Decolonising Identity Stories by Tileah Drahm-Butler

This presentation aims to bring forth conversation on the ways that narrative therapy can be used as a decolonising practice, where Aboriginal and Torres Strait Islander knowledge and skill in resistance is honoured and talked about in a therapy setting.

Tileah Drahm-Butler is a Durrumbal woman who lives and works in Kuranda, in Far North Queensland.  Tileah is a Social Worker in a hospital setting, currently working in Emergency Department and Intensive Care Units. She completed the Masters in Narrative Therapy and Community Work in 2014 and is passionate about finding ways to describe Narrative Therapy practices in ways that are culturally resonant to Aboriginal and Torres Strait Islander people.  Furthermore, in the work that Tileah does, she continues to learn alongside the people who she meets to create and re-create narrative practices that are culturally resonate, and that are shaped by cultural and spiritual practices.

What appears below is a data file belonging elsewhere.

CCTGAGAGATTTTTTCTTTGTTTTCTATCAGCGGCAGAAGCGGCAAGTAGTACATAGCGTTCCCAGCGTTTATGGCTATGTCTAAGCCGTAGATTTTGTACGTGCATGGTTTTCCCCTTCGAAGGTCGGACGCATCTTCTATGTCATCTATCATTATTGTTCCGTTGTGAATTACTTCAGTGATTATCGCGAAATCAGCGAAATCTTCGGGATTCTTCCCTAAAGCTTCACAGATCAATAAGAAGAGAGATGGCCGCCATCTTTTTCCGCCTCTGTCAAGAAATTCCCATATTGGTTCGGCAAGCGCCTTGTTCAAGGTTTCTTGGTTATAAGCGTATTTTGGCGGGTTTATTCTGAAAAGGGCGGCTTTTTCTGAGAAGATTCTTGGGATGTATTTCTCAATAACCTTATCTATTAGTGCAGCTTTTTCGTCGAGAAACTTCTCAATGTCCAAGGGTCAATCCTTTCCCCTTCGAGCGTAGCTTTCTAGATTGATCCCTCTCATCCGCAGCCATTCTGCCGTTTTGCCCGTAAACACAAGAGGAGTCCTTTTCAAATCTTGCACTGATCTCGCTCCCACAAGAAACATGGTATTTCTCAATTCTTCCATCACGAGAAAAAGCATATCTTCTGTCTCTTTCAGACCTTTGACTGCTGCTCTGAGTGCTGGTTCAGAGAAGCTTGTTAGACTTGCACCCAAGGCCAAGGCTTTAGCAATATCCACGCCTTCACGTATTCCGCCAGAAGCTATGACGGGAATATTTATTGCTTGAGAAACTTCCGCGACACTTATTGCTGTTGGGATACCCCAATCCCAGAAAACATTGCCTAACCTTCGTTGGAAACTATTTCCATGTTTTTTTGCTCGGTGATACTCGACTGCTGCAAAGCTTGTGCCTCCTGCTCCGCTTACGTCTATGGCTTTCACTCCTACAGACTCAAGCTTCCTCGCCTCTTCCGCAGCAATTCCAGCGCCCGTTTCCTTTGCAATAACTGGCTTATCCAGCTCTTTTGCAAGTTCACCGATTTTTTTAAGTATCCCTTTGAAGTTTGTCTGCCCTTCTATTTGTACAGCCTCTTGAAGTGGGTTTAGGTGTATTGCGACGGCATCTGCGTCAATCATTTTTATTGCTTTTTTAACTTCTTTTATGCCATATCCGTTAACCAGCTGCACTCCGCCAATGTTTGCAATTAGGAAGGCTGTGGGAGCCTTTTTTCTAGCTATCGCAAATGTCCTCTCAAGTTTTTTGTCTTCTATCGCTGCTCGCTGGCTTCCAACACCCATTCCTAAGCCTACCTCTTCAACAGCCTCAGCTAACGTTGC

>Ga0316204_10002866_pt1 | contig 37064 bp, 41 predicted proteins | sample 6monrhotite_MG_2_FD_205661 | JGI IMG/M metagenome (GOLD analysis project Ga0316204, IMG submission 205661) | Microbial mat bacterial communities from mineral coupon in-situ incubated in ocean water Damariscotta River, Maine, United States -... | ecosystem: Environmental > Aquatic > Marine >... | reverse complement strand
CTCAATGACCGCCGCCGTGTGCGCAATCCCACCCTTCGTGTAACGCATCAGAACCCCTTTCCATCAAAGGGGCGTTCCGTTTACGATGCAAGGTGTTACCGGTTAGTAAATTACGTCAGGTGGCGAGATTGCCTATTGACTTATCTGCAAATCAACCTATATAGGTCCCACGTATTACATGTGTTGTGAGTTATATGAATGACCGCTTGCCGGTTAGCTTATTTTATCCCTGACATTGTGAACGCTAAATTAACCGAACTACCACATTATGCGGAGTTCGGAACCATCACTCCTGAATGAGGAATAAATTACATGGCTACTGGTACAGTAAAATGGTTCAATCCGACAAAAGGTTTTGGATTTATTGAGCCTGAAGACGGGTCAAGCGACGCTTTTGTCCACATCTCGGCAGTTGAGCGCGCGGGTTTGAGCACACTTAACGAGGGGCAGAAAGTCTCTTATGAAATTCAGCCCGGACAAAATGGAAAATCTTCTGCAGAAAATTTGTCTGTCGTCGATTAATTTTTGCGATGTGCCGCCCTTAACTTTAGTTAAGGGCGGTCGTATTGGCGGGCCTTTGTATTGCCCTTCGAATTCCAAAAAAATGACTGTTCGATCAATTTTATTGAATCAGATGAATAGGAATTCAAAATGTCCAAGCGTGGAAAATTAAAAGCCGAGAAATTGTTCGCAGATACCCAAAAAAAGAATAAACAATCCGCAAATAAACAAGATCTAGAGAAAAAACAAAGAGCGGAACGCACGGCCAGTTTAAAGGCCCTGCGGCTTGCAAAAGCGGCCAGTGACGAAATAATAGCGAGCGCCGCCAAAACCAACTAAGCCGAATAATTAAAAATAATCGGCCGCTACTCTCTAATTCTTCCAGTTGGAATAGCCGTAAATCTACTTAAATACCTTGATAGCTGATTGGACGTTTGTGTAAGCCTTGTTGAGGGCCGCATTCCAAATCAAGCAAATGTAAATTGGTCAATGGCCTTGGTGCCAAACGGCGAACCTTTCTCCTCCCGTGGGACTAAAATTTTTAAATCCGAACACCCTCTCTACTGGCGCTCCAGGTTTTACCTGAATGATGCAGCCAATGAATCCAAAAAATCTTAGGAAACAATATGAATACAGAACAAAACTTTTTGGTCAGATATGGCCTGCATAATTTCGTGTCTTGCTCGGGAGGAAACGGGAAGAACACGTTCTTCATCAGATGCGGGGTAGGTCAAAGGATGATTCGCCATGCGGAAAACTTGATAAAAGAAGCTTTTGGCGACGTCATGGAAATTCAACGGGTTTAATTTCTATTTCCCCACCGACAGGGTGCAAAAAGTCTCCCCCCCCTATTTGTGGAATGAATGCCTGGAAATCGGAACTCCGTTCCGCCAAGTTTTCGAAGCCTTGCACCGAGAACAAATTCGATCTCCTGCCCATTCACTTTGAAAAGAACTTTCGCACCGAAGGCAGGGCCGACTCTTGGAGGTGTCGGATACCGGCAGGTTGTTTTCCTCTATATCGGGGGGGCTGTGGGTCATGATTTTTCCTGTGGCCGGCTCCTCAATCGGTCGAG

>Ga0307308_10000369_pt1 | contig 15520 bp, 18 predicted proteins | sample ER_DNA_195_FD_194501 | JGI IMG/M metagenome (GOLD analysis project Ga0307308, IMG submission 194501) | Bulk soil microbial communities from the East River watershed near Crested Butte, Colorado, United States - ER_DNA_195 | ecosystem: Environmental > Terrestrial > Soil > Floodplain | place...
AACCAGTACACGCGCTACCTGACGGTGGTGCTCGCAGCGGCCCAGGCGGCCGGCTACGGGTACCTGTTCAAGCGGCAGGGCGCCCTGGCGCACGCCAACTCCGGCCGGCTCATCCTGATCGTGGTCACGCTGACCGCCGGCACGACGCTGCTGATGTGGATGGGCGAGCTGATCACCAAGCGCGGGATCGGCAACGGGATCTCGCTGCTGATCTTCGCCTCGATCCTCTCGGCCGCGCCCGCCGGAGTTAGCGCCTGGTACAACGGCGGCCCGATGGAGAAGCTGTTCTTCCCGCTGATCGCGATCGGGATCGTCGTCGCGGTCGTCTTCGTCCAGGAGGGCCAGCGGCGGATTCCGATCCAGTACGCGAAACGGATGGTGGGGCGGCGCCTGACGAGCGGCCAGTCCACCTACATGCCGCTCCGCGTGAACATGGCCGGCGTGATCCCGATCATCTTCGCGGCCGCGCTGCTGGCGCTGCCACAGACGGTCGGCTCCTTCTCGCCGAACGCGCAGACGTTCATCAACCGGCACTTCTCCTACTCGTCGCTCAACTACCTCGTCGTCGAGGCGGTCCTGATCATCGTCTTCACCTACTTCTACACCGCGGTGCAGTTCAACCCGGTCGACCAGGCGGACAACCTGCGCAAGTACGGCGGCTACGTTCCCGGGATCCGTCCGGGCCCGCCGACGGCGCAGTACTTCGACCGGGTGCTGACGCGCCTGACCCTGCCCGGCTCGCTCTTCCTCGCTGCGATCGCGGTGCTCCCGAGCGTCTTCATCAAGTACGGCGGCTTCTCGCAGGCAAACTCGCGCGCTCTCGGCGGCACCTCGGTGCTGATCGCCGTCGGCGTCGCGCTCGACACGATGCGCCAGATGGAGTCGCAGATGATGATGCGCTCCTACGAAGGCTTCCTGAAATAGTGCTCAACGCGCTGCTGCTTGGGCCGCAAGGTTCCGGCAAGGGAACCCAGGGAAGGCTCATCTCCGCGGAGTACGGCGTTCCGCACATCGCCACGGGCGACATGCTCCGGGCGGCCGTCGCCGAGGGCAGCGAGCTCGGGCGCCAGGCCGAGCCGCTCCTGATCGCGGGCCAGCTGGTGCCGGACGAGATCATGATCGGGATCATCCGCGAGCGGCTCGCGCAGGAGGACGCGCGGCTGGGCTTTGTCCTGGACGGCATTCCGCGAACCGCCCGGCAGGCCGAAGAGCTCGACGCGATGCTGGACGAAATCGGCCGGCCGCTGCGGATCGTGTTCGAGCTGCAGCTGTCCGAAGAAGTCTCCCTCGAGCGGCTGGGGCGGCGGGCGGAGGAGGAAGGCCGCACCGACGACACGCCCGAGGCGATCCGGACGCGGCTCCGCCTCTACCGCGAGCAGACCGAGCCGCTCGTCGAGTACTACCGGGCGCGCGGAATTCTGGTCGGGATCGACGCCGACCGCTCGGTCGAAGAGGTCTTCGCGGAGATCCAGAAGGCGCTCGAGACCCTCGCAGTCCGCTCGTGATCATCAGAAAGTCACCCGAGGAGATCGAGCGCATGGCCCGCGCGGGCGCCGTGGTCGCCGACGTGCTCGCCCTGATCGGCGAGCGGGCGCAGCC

For more information

Aboriginal narrative practice: Honouring Storylines of price, strength and creativity
by Barbara Wingard, Carolynanha Johnson and Tileah Drahm-Butler

Published on November 27, 2015

This Post Has 24 Comments

  1. Lynda Shevellar

    Thank you Tileah for this beautiful warm presentation. I loved your framing of narrative practice as a spiritual practice. I am particularly grateful for your problematising of wellbeing – and the resulting invitation to people to define what wellbeing might mean for them. There is so much richness here to reflect on further. Thank you for your generosity in sharing these ideas.
    Warmly, Lynda Shevellar

  2. Mercy Shumbamhini

    I am Mercy Shumbamhini from Harare, Zimbabwe. I have enjoyed the articles on collaboration and accountability in this chapter. I was touched by June’s experience with outsider witness retellings. I have used collaboration and accountability in my work with children and their families and with widows. What I found helpful in this work is the use of the bottom up and non-blaming approaches. I can say that this is not all that easy, it requires an on-going personal reflection and receiving feedback practices from the people who consult with me. I would like to continue learning with the people whom I meet to co-create narrative practices and ideas that respect their knowledges, skills and ways of life that they prefer.

  3. Pat

    Thank you Tileah! I love your language and you make it so accessible. The “Strong Story” will stay with me forever. You make it possible for me to imagine a day when the indigenous people of the Americas will also experience such profound respect for their knowledges and ways of life.

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